Despite international critique, there is flexibility and potential sources of benefit for BRI members. BRI nations can gain influence through fostering an environment for Chinese interdependence. Track II diplomatic negotiations, policy coordination, and cultural exchange decrease the likelihood of hostility. While it is improbable for nations to align or even understand all Chinese ideologies, it is in the members’ best interest to acknowledge differences and focus on shared interests instead; friendly diplomatic relationships are the most effective method for BRI members to maximize their influence in the region.

Ultimately, China needs to actively assure the international community that its intentions are benign and familiarize the world to the benefits of having a ‘good neighbour’. China’s strategy needs to evolve with the direction of globalization and the ramifications of a modern international system. While there is a potential for developing nations to achieve exponential growth, there is nevertheless an underlying reality that unequal development can foster sentiments of contempt and imbalance. As such, to fulfill its foreign policy goals, China’s actions with BRI ultimately need to be more specific, transparent, and demonstrate they can benefit parties beyond China’s borders. 

Featured Image: “transport, vehicle, mast…” via Pxhere. Licensed under public domain.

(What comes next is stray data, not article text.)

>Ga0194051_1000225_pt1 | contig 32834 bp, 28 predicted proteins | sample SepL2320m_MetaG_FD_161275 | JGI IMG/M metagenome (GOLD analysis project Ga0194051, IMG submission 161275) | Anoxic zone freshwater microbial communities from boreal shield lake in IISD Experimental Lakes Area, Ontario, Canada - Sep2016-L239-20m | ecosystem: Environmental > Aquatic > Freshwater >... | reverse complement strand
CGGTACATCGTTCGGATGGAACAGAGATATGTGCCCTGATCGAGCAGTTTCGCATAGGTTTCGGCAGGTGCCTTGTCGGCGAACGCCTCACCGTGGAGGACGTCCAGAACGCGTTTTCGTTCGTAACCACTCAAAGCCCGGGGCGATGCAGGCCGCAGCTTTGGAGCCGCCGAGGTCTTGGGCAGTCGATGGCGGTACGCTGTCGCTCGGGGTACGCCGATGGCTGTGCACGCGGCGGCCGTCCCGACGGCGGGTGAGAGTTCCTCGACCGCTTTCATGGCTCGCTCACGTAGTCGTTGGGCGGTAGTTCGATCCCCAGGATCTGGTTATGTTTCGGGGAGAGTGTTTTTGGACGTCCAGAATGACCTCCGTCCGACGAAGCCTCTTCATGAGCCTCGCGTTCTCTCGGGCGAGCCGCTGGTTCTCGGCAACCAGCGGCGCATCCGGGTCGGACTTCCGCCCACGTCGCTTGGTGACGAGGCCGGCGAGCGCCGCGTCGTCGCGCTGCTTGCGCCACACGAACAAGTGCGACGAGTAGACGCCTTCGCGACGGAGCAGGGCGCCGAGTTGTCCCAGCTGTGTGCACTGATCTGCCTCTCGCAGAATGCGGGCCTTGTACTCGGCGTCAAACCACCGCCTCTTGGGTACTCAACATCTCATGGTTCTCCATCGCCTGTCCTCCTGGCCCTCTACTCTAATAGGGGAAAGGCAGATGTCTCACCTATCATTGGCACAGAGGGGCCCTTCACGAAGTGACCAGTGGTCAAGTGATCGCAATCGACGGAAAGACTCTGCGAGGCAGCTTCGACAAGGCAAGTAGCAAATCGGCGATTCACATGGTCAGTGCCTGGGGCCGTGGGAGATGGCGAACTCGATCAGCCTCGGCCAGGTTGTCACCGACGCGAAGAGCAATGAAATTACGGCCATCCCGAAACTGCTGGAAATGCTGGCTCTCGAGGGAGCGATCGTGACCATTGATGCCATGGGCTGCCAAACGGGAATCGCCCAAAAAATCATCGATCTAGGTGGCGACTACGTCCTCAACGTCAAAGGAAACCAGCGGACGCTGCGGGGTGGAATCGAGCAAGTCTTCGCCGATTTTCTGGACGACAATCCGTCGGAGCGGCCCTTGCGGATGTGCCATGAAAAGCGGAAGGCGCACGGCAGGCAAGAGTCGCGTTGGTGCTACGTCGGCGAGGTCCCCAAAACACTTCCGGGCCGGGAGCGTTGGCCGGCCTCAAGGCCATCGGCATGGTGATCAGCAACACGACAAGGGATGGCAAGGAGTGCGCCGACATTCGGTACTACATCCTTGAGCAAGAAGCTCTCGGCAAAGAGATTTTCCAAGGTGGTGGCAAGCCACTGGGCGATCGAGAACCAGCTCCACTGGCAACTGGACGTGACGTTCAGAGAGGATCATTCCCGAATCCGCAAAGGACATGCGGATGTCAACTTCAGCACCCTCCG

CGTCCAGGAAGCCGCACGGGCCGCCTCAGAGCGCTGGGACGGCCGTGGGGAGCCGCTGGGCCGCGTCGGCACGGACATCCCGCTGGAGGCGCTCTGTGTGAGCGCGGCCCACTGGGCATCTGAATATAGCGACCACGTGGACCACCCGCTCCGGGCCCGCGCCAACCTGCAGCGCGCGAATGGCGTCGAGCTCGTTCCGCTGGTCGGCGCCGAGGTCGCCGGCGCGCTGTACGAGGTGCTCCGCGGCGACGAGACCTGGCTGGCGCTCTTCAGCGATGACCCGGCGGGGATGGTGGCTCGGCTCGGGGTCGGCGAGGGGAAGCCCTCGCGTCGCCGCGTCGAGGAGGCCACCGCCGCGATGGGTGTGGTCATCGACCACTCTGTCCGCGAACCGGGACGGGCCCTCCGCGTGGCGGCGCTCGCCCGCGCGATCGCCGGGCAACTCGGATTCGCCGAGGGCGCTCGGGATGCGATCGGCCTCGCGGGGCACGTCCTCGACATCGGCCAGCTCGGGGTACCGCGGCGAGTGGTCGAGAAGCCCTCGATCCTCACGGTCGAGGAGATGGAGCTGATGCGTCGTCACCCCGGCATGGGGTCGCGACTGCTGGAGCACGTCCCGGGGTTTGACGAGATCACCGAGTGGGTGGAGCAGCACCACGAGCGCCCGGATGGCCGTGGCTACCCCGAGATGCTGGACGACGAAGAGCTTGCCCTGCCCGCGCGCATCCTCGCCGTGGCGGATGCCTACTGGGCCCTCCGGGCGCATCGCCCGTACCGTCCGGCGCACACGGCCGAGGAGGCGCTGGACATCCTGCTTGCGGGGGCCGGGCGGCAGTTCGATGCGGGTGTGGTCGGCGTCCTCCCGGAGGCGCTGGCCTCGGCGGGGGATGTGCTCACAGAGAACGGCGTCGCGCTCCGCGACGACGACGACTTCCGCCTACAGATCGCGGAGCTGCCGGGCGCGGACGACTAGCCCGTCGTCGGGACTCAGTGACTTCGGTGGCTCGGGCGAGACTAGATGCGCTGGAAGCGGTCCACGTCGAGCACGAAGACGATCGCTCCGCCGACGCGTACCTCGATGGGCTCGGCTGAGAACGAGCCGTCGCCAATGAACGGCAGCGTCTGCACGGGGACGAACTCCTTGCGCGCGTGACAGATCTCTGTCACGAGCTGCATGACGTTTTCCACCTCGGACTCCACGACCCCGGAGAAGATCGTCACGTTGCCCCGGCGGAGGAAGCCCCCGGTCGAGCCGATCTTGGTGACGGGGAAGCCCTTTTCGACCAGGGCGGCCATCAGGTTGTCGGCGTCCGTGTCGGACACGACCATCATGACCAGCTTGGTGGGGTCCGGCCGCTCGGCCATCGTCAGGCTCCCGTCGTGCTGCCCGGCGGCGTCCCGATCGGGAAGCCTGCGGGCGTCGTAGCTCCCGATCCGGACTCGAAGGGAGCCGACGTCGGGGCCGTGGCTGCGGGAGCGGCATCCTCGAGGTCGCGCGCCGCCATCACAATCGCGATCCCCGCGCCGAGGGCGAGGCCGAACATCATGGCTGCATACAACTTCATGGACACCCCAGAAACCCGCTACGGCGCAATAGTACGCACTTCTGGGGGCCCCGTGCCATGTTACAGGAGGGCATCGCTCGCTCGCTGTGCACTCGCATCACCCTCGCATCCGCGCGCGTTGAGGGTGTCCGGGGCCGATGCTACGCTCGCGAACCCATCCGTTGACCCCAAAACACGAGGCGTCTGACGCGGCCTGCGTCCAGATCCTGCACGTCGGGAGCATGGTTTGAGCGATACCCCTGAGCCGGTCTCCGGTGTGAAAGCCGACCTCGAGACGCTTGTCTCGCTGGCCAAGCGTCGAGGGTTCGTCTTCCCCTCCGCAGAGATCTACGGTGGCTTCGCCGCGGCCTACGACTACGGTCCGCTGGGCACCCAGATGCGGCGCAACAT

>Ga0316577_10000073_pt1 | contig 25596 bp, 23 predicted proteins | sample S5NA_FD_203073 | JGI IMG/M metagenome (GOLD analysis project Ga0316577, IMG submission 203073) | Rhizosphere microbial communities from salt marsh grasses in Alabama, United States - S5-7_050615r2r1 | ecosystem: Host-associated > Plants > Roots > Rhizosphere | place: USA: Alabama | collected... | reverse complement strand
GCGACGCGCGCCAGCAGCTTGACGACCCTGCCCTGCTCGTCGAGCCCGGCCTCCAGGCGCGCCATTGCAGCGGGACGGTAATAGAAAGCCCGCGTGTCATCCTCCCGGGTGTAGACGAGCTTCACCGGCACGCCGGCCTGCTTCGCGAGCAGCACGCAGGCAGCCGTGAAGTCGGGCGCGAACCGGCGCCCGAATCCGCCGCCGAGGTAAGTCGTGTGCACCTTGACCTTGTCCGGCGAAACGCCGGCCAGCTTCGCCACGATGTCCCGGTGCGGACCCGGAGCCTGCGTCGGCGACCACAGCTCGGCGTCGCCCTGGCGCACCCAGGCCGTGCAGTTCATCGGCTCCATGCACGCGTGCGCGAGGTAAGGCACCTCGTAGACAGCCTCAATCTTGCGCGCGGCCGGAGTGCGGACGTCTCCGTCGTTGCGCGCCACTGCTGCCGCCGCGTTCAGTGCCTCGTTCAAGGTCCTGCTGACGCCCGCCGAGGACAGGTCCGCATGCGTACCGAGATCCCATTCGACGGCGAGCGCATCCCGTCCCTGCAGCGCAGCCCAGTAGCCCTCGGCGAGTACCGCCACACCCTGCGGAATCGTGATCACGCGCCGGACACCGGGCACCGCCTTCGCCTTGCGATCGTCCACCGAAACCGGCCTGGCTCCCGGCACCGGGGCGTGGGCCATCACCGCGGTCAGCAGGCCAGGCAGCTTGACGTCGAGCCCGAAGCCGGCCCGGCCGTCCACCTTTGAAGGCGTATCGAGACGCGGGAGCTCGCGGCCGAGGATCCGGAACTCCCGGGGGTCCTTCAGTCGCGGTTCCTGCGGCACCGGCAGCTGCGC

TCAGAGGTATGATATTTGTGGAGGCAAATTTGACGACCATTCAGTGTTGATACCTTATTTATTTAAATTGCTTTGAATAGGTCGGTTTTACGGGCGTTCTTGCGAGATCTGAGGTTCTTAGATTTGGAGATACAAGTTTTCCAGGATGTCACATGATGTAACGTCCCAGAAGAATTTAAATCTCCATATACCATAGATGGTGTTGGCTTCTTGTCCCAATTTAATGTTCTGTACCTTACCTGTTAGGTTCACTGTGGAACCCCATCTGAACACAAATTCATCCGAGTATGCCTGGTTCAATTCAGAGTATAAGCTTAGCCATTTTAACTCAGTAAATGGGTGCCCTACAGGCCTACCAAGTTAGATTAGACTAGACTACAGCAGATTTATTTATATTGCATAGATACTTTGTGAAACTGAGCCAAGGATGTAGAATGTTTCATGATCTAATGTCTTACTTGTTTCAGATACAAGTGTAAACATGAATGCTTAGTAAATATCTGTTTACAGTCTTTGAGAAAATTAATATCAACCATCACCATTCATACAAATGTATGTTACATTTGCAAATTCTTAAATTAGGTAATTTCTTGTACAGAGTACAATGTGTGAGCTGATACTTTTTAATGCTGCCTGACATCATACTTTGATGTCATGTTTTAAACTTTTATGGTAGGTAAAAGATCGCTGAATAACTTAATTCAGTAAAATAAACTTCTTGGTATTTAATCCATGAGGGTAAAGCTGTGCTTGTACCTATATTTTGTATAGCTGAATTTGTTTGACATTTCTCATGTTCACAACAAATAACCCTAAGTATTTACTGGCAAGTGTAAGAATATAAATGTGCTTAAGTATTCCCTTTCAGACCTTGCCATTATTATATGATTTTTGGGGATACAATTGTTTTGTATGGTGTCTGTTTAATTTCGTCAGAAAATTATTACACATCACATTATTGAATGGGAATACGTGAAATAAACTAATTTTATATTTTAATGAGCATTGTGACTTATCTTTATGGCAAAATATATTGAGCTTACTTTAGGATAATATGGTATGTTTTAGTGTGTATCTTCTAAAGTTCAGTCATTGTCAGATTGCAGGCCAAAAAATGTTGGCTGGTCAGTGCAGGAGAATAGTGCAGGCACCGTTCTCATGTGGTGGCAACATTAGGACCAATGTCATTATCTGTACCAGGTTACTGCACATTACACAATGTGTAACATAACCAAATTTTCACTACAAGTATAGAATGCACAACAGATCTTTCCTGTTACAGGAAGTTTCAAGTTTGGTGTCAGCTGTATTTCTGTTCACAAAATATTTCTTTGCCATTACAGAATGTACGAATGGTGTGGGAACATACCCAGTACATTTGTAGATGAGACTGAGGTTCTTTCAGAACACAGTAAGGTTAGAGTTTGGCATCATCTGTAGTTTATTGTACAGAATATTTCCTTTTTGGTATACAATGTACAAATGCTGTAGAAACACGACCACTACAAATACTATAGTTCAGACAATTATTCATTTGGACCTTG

Disclaimer: Any views or opinions expressed in articles are solely those of the authors
and do not necessarily represent the views of the NATO Association of Canada.


  • Xiao Wu

    Wu Xiao is an incoming third year International Relations and Business dual-degree candidate at Ivey Business School. Wu Xiao’s interests in foreign policy concern politics in Asia (China) and the Middle East. She hopes to further her research of the two geopolitical spheres throughout her internship and contribute to NAOC’s podcast. Wu Xiao aspires to pursue a career in diplomacy and global development. She is fluent in English and Mandarin and is currently learning Spanish. Outside of the office, Wu Xiao enjoys travelling and freelance writing.

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Xiao Wu
Wu Xiao is an incoming third year International Relations and Business dual-degree candidate at Ivey Business School. Wu Xiao’s interests in foreign policy concern politics in Asia (China) and the Middle East. She hopes to further her research of the two geopolitical spheres throughout her internship and contribute to NAOC’s podcast. Wu Xiao aspires to pursue a career in diplomacy and global development. She is fluent in English and Mandarin and is currently learning Spanish. Outside of the office, Wu Xiao enjoys travelling and freelance writing.